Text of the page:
IRS Moves Against “Tax Products”
Corporations will be required to attach forms to their US tax returns disclosing details about transactions that the US authorities will probably want to examine on audit under new rules issued by the Internal Revenue Service in early March.
The new rules are part of an all-out war the US Treasury is waging against aggressive US tax planning by corporations. The government is alarmed at the growing market in “tax products” being peddled by the big accounting firms and investment banks. It has asked Congress for more tools to combat the trend and is hoping, in the meantime, that greater disclosure of the details of these transactions will act as a deterrent.
The new rules also require promoters of corporate tax shelters to register them with the Internal Revenue Service before the shelters are offered to corporations and to keep a list of companies they persuade to invest in case the IRS wants to see it.
The IRS has scheduled a public hearing for June 20 to collect comments.
Under the new rules, any corporation that participates “directly or indirectly” in a “reportable transaction” must attach a form with the details of the transaction to its tax returns for each year the transaction affects its US tax position. A copy of the form must also be sent the first year to a special office the IRS has set up to monitor aggressive tax schemes.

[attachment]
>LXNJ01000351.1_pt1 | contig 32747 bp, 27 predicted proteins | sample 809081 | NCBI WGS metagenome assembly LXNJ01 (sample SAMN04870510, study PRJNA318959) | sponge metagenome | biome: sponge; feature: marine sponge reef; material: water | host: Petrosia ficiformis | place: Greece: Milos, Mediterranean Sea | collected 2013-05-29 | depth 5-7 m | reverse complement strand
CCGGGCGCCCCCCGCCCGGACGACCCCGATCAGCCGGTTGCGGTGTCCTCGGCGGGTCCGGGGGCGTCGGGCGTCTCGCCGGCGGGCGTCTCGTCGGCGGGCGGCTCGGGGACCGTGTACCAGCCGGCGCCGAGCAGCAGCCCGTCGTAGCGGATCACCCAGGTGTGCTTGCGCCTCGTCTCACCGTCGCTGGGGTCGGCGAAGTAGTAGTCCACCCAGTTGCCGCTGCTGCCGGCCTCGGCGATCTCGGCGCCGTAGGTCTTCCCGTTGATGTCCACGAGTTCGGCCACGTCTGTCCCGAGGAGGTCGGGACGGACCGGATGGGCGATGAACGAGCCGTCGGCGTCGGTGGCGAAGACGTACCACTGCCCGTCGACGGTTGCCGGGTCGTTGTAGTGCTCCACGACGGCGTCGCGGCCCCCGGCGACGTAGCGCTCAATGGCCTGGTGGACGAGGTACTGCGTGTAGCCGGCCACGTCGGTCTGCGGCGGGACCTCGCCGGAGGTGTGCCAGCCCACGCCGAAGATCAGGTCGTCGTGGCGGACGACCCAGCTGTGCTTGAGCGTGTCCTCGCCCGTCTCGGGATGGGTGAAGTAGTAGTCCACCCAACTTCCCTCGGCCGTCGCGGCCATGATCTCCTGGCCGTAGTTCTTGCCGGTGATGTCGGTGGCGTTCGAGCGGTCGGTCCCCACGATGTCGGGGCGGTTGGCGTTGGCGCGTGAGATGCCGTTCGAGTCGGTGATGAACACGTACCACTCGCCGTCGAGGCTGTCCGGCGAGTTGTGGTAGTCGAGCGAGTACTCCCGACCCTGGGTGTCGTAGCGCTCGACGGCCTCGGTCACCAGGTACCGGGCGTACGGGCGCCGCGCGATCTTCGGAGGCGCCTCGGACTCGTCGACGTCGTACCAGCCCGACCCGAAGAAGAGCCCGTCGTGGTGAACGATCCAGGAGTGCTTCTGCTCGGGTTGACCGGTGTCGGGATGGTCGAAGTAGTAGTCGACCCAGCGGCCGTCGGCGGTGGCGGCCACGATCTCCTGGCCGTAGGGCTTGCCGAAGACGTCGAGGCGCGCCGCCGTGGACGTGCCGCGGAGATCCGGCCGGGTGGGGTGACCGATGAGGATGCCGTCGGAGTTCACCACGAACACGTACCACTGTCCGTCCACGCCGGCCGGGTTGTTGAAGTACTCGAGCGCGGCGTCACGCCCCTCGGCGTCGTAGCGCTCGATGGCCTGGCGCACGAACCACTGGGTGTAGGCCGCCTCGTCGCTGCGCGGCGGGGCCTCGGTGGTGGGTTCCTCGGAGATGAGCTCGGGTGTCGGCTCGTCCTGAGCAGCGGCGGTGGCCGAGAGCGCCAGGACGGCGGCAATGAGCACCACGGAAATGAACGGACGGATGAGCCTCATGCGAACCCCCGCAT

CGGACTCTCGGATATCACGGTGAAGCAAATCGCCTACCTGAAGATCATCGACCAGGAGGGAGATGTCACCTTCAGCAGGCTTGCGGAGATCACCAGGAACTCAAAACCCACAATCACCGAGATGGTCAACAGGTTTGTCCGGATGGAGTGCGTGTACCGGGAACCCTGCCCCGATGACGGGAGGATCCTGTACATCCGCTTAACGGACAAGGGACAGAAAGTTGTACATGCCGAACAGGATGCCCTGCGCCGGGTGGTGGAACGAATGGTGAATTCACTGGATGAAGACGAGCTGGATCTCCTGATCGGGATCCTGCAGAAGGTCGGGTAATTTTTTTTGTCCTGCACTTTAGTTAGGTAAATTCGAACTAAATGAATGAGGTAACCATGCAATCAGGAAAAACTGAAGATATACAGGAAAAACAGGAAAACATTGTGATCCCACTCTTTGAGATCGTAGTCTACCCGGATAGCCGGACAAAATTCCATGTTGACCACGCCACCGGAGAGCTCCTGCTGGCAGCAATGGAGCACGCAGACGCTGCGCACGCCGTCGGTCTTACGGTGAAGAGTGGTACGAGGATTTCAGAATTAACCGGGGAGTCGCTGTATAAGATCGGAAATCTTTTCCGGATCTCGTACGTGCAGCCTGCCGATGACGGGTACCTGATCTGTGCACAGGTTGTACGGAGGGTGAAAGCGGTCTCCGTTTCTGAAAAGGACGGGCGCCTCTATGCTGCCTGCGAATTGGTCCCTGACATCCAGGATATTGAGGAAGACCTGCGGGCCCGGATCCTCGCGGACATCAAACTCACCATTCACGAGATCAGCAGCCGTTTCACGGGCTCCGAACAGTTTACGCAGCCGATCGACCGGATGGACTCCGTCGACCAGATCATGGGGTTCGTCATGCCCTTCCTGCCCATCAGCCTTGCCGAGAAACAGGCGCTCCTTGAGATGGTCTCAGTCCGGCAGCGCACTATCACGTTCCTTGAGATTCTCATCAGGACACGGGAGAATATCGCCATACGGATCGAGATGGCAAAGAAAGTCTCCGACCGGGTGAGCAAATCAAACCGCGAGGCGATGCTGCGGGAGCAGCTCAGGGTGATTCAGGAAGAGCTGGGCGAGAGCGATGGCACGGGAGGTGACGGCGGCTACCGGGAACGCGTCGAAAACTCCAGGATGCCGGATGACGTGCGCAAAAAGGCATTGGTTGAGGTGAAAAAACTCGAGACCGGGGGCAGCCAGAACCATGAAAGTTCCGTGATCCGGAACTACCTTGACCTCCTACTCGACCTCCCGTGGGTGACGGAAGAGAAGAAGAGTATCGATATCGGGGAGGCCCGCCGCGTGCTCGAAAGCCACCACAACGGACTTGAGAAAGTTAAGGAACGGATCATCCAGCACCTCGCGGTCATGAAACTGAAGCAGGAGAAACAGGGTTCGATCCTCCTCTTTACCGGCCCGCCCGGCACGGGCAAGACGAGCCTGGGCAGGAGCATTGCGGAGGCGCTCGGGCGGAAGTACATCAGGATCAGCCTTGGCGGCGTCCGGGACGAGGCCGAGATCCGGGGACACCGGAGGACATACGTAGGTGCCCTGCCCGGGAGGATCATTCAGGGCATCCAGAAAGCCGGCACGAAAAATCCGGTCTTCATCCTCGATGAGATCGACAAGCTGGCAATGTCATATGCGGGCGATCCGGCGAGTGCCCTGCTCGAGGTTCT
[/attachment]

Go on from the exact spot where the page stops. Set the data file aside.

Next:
Two things must be true before a tax maneuver rises to the level of a “reportable transaction.”
First, either it must appear on a list of transactions the government considers abusive — so-called “listed transactions” — or it must possess some of the following characteristics. Any two of these characteristics will require reporting.
- The corporation participated in the transaction “under conditions of confidentiality.” An example is where the transaction was pitched to the corporation as a proprietary idea by an outside tax adviser.
- The corporation has contractual protection against the possibility that some of the tax benefits will be disallowed. Examples of contractual protection are an unwind clause, a right to a partial refund of fees, fees that are contingent in the first instance on the tax benefits from the transaction, or a tax indemnity. However, a tax indemnity from another participant in the transaction who had no role in promoting it — such as the tax indemnities that lessees give lessors in big-ticket lease transactions — are not a problem.